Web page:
Also found in: Dictionary, Thesaurus, Wikipedia.
Related to hither: thither
A sultry, suggestive gaze or facial expression. You know I can't resist when you give me that come-hither look!
an alluring or seductive look or glance, usually done by a woman. She blinked her bedroom eyes and gave him a come-hither look. She had mastered the come-hither look, but was not ready for the next part.
hither, thither, and yonand hither and thither
everywhere; here, there, and everywhere. (Formal and archaic.) The prince looked hither, thither, and yon for the beautiful woman who had lost the glass slipper. The terrible wizard had sown the seeds of his evil vine hither, thither, and yon. Soon the evil, twisted plants began to sprout in all the land.
hither and thither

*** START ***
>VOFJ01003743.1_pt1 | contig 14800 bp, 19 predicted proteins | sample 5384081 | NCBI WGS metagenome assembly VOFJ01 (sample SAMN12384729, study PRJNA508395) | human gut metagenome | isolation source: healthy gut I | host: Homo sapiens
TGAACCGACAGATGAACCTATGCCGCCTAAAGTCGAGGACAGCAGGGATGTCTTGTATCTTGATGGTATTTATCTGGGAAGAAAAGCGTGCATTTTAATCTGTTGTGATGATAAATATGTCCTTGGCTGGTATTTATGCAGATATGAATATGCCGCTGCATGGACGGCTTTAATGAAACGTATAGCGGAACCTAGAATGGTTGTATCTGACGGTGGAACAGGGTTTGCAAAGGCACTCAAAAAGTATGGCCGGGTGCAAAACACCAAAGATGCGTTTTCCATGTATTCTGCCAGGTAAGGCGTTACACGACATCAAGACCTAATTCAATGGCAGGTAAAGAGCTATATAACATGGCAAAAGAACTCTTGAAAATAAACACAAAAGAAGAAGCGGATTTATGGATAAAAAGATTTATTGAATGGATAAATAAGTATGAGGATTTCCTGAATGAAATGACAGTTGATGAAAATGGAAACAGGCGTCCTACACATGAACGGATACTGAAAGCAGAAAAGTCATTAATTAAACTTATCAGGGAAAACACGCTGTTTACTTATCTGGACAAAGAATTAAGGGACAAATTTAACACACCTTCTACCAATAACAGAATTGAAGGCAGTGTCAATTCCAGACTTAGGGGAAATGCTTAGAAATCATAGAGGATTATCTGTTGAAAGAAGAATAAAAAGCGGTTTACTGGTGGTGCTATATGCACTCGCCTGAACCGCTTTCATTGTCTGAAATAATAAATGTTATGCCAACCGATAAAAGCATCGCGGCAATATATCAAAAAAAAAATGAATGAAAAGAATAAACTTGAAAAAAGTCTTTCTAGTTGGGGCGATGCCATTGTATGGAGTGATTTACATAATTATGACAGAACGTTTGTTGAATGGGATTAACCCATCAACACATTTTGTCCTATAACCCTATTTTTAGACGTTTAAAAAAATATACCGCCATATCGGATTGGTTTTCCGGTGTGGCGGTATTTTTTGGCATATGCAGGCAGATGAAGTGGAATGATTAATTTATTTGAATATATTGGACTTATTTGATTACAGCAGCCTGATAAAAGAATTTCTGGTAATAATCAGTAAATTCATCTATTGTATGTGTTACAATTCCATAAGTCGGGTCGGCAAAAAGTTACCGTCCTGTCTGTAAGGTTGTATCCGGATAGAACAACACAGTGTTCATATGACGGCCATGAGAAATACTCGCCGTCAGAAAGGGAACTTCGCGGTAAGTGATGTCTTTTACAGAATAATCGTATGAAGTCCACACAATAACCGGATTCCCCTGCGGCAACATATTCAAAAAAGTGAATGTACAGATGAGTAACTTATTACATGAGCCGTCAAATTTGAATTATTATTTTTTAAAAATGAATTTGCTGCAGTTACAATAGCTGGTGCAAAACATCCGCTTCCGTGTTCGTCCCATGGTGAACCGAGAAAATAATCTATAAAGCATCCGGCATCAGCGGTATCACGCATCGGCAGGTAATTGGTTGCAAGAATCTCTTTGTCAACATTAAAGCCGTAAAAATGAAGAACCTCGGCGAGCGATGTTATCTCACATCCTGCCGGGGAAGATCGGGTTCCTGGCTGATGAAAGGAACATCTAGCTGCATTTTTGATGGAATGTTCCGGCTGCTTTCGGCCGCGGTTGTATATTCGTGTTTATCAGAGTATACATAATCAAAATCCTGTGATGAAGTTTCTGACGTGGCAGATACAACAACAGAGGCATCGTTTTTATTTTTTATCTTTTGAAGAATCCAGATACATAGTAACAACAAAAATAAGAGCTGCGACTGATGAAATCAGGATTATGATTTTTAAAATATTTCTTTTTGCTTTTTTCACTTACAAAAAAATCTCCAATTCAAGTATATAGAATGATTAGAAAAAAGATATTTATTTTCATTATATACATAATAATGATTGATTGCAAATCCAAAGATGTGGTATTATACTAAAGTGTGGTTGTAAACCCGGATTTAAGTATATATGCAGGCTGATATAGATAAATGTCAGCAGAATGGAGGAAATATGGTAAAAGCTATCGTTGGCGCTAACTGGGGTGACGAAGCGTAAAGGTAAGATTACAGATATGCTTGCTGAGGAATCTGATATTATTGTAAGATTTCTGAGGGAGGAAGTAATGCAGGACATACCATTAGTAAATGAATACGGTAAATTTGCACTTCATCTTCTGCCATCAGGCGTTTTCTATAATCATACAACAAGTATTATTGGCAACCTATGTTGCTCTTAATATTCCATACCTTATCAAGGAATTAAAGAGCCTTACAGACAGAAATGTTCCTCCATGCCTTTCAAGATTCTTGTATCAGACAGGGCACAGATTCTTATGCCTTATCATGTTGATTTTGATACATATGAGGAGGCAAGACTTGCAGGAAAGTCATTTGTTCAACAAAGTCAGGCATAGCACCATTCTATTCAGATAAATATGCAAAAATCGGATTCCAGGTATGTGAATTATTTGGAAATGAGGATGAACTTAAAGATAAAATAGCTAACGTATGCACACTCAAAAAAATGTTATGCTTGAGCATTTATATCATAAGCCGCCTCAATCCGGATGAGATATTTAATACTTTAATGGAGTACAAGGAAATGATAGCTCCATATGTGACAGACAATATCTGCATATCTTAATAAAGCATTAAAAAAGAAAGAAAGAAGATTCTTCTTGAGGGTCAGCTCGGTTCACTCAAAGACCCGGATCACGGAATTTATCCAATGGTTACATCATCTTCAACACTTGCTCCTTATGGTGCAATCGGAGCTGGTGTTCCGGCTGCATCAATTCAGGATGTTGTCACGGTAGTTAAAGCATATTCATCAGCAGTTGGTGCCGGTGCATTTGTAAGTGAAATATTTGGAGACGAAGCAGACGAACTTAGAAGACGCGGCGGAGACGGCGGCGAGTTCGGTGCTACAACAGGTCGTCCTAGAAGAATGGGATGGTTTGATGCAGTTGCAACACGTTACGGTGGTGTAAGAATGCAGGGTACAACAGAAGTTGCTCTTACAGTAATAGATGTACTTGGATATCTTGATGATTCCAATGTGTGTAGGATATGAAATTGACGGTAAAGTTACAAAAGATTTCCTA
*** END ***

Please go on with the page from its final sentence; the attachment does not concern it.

Also, hither and yon. Here and there, as in I've been wandering about, hither and thither, or Ruth went hither and yon, searching for her sister. These old words for "here" and "there" are rarely heard outside these expressions, which themselves may be dying out. [c. a.d. 725]
ˌhither and ˈthither(especially literary) in many different directions: When you look down at the square, you see all the people hurrying hither and thither.
Hither and thither are old words for ‘here’ and ‘there’.
come-hither look(kəmˈhɪðɚ lʊk)
n. an alluring or seductive look or glance, usually done by a woman. She blinked her bedroom eyes and gave him a come-hither look.
In or to many places; here and there: looked hither and thither for the ring; ran hither and yon.
hither and yon
near and far. “Hither” means toward the speaker. “Yon” is “far away” (as in “beyond” and “over yonder”). Put them together and you've got all the territory covered. Another similar archaic phrase is “hither and thither,” meaning this way and that way, or a state of utter confusion.